Endings

It’s hard not to feel sorry for survivors. In a hostile world, the ability to resist the entropy lapping at your toes is a feat that inspires admiration. Although independent bookstores are making a comeback, there aren’t many around. An evening spent at Barnes and Noble, if allocated well, can evoke some sympathy even for a dying giant. While my wife had an appointment next door, I spent a good while in the fiction section—really the only part of our local B&N that is well stocked. My time among books, excessive to some, is my solace. It’s not a bad vice to have. Seeing others out shopping for books also delivers a message of hope to a world disinclined to read.

In the B section I saw an edition of A Clockwork Orange. If you read my post on Anthony Burgess’s book in the last few weeks, you’ll know that the American edition has always lacked the last chapter. I wondered if maybe, just perhaps, if this edition might contain the missing ending. It has been several decades since the original embargo. I picked it up and, indeed, the last chapter was intact. I stood in the aisle and read it. Say what you will about Barnes and Noble, but nobody thinks this kind of behavior odd. Once again I was transferred back to Alex and the world of his droogs, only to discover that the ending was something like I had anticipated. If you’ve read the standard American edition you know that it ends abruptly. Writers know how to draw a story to a close. Herewith I offer a spoiler alert.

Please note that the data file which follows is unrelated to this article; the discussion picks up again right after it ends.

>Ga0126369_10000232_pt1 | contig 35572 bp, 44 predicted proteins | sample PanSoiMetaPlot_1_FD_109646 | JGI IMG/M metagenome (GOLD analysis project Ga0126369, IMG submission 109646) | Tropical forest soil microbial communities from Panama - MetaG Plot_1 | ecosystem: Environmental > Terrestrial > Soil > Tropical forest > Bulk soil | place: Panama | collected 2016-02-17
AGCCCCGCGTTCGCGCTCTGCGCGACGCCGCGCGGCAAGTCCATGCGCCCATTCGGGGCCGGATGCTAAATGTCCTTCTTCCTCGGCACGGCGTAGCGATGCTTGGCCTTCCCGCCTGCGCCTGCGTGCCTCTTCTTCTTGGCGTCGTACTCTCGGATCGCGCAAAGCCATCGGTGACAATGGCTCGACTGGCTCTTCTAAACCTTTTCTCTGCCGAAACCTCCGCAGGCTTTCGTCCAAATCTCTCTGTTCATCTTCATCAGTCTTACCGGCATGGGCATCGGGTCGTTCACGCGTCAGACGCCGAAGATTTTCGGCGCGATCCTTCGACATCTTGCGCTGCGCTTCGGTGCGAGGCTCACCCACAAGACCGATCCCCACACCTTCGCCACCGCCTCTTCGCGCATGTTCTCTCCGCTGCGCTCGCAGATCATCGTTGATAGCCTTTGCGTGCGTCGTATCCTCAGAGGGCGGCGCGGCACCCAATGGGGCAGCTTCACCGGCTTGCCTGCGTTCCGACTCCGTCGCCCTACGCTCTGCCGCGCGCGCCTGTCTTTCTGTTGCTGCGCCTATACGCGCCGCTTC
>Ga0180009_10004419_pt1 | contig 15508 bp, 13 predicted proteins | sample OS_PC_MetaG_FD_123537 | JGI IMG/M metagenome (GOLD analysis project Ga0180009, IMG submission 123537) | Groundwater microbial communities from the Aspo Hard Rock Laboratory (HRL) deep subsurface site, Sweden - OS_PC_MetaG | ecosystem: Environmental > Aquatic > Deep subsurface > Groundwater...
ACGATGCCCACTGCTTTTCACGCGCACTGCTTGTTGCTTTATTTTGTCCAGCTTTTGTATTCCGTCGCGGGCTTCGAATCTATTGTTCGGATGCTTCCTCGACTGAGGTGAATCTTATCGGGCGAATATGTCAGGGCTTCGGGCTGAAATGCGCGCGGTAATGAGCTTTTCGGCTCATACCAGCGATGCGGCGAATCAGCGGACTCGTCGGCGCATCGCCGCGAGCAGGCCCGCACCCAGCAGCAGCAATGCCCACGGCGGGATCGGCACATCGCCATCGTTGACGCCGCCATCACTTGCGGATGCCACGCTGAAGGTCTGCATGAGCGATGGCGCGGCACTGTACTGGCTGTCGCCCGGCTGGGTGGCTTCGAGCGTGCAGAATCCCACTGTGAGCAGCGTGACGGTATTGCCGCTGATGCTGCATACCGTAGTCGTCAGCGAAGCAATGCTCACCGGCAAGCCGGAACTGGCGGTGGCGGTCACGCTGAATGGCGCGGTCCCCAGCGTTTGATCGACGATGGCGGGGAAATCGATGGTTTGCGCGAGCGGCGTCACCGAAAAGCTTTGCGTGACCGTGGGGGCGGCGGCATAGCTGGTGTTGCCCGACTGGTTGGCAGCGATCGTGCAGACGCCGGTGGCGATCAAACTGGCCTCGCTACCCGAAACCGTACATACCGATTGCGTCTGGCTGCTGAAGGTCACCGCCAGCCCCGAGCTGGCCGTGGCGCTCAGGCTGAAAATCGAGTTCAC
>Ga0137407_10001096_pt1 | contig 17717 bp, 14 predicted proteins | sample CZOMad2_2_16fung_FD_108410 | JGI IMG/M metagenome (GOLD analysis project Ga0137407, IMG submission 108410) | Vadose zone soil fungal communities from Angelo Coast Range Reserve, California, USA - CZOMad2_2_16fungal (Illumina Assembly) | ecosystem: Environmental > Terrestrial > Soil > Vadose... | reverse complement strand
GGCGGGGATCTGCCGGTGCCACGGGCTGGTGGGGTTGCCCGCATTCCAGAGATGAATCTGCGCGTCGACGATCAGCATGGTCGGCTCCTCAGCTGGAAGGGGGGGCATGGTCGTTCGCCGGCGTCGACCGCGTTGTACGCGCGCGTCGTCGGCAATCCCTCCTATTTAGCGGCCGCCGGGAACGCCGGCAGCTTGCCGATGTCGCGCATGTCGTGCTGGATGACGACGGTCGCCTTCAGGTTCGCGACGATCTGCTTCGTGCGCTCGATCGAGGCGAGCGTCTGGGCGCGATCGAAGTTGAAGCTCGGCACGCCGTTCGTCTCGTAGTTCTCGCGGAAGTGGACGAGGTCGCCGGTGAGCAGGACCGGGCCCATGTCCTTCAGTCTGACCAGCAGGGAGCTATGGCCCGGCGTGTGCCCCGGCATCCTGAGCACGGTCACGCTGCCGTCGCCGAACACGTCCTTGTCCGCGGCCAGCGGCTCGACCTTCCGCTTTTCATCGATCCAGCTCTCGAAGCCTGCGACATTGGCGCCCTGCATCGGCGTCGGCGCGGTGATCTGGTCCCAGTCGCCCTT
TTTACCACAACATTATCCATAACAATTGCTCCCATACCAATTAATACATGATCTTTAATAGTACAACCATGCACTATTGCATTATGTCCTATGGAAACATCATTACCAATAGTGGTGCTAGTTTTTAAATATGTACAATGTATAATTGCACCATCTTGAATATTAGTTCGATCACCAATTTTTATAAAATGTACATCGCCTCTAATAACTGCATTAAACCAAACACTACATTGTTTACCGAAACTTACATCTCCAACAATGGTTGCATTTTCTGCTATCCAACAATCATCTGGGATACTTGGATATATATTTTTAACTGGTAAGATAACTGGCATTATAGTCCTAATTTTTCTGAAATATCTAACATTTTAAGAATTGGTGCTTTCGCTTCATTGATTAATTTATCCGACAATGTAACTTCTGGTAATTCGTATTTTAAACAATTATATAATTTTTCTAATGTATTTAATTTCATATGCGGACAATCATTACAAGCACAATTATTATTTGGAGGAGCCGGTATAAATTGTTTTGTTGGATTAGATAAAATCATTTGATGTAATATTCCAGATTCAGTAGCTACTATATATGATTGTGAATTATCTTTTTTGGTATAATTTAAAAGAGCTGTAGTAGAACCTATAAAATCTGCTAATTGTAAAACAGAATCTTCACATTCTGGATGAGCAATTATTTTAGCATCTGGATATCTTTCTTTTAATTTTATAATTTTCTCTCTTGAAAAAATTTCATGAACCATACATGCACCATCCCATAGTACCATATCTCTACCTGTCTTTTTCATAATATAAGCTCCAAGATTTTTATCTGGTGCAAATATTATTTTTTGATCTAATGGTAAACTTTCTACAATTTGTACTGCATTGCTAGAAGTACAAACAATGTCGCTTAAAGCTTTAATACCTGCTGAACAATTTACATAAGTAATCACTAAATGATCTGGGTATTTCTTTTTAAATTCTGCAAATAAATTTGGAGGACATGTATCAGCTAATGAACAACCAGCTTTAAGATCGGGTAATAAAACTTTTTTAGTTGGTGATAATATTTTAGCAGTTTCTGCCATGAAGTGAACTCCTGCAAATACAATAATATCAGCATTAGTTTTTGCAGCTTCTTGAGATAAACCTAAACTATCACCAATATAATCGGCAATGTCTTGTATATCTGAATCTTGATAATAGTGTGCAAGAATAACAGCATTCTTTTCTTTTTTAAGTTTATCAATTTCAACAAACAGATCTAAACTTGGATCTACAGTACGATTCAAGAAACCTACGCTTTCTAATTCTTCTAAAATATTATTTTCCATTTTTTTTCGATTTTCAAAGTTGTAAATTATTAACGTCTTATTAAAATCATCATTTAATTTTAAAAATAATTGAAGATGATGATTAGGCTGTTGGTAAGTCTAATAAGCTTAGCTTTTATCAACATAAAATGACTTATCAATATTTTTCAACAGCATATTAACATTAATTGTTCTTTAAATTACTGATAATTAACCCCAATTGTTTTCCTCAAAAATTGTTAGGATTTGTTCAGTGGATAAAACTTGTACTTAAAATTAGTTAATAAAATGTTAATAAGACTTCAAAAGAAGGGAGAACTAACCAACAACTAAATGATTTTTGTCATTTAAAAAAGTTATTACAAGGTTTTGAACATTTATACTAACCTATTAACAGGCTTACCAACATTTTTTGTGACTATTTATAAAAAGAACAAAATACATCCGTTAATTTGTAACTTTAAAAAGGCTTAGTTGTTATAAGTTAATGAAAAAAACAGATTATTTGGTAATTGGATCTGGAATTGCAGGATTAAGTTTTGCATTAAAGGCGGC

Alex, now 18, has a new band of droogs. They sound quite a bit like his previous gang. Then he notices he doesn’t feel like the old ultra-violence one night. He goes to a coffee shop where he finds Pete, his old gang-mate, now married and holding a respectable job. He realizes with a kind of horror that having a child and wife appeals to him. He’s growing up. Critics often said Burgess was a moralist with Christian sensibilities. The original ending to A Clockwork Orange might suggest that’s true. Alex may be converted, but he’s unrepentant. Indeed, as he thinks of being a father he envisions his son being just like he was, and the cycle of violence and reform spinning on and on into the future. Shortly after I closed the cover, my wife met me in the store. I was amazed at how 15 or 20 minutes immersed in reading had shifted the mental world I inhabited. New information had changed me. This is the power of books, even when they’re found in Barnes and Noble.